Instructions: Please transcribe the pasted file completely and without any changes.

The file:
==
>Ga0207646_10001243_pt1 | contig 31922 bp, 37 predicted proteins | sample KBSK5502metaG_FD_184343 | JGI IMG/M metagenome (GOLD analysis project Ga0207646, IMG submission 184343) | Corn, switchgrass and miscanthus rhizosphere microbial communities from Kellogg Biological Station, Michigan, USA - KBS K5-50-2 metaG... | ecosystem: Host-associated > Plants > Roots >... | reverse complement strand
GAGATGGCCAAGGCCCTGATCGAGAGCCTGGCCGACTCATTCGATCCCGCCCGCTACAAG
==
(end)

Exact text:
>Ga0207646_10001243_pt1 | contig 31922 bp, 37 predicted proteins | sample KBSK5502metaG_FD_184343 | JGI IMG/M metagenome (GOLD analysis project Ga0207646, IMG submission 184343) | Corn, switchgrass and miscanthus rhizosphere microbial communities from Kellogg Biological Station, Michigan, USA - KBS K5-50-2 metaG... | ecosystem: Host-associated > Plants > Roots >... | reverse complement strand
GAGATGGCCAAGGCCCTGATCGAGAGCCTGGCCGACTCATTCGATCCCGCCCGCTACAAG